As the Great War marches out of living memory, it's almost a cliché to say that there has been a steady increase in interest in the experience of the passing generation, and a steady barrage of newly transcribed diaries, memoirs, and collections of letters.
The interest of these books often rests on the nature of the author's service, the theatre of war they served in, their rank and the nature of their service, not to mention their skill as a writer.
Sapper Jack Martin's Diary, ably edited by Richard van Emden, was presumably written in secret (diary keeping was banned at the front) or with the tacit approval of Martin's superiors. It is an outstanding example of an enlisted man's war: Martin's skill as a writer makes this an invaluable addition to the genre.
Martin served in the Royal Engineers, a volunteer from a stern no-conformist background. He served in the Brigade signals of the 122nd Infantry brigade, part of the 41st Division. (His brigade included the 12th East Surreys, 15th Hampshire's, 11th Royal West Kents, and the 18th Kings Royal Rifle Corps - research into these battalions will find this book of particular interest). The Division was deployed in France in May 1916, served o the Somme (where Martin's diary begins in September 1916); in the battle of Messines in summer 1917 and on the Flanders coast. In November 1918 they were sent to Italy to stem the Austro-Hungarian advance and Martin's description of Italy is especially striking. They returned to the Western front in February 1918, enduring the hammer blows of the German Spring Offensive, and after the Hundred Day's advance, finishing the war in occupation duties in Cologne.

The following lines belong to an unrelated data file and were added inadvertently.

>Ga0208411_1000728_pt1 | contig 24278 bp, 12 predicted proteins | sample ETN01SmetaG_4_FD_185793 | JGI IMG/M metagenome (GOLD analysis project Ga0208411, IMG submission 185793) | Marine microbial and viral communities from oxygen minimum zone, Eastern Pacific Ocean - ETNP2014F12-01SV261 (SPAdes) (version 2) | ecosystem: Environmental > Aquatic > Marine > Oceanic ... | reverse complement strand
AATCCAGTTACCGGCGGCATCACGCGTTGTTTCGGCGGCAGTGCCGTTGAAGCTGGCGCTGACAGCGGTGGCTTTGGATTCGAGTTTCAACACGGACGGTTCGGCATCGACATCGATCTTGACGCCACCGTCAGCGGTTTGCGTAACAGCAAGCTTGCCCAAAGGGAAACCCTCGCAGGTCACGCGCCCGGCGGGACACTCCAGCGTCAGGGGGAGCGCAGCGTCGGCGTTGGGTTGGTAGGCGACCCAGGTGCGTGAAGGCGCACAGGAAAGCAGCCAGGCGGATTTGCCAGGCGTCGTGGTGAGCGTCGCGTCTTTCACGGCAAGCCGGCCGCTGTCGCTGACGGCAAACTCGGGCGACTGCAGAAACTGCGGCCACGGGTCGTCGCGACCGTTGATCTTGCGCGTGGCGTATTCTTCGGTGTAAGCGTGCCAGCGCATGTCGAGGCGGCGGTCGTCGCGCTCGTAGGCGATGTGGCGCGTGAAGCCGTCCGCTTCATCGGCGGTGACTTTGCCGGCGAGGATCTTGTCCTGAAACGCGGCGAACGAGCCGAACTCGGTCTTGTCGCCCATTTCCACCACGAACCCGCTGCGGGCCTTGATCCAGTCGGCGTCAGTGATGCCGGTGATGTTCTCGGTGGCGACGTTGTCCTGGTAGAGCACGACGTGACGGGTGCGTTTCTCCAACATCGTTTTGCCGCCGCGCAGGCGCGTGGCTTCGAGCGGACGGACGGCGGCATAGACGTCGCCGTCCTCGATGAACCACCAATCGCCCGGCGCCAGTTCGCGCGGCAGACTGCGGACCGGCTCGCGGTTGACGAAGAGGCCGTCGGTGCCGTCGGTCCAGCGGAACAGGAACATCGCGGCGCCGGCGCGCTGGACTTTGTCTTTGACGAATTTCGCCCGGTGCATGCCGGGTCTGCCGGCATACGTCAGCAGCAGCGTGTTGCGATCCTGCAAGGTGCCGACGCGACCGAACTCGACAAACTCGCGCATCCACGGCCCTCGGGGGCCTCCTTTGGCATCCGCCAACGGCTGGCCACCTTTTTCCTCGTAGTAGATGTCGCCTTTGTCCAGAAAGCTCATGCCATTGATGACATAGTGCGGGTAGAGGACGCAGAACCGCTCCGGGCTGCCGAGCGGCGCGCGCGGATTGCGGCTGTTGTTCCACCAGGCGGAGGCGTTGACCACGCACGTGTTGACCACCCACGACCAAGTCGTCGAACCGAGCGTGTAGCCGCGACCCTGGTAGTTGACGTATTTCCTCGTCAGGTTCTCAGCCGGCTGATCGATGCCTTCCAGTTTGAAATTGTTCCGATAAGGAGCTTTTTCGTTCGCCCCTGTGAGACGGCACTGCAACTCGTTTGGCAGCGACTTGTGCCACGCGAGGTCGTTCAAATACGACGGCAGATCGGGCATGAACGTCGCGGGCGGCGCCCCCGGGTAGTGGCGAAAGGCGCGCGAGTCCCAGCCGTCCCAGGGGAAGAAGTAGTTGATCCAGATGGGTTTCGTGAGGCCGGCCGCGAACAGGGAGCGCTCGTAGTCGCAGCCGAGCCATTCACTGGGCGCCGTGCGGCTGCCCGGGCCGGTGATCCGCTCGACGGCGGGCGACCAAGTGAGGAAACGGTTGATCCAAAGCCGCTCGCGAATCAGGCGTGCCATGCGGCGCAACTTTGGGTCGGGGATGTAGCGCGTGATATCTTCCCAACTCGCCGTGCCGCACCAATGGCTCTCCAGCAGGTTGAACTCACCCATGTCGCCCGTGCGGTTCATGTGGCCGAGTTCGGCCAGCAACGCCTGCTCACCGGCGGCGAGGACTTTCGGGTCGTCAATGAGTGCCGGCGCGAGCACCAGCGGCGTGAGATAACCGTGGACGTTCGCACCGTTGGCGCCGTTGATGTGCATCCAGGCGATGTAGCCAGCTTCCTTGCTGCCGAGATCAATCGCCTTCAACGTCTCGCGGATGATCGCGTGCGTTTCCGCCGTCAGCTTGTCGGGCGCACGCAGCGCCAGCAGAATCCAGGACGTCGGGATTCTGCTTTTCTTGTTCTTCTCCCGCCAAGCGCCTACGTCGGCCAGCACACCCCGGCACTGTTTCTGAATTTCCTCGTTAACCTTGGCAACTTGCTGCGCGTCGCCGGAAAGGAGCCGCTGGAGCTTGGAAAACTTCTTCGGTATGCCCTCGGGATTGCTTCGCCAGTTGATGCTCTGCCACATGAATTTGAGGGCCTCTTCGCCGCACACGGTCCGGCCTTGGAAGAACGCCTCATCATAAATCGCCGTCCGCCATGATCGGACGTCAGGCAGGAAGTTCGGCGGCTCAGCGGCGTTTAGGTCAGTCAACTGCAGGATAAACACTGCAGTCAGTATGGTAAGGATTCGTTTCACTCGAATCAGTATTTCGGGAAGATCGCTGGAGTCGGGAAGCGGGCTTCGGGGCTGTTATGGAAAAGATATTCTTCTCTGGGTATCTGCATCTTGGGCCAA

Martin has a perceptive and sensitive insight into his condition, and as well as his philosophical insights, his war centres on food, sleep, and companionship, enduring shelling and generally weathering life just behind the front line. Of particular interest are his views of the war, and his anger at `shirkers' as home having a cushy war. It is also interesting to read of the relationship of a well-educated soldier with his officers - Martin's interaction with Lieutenant Buchanan is especially striking.
There is no index, which is a pity - don't miss Martin's account of being sent Sassoon's `Counter-attack' by his fiancé on pages 235-6.
It's worth remembering that these are transcribed diaries, written up by Martin in the 1920s. They are an invaluable part of a Great War library, and especially valuable to the history of the neglected 41st Division.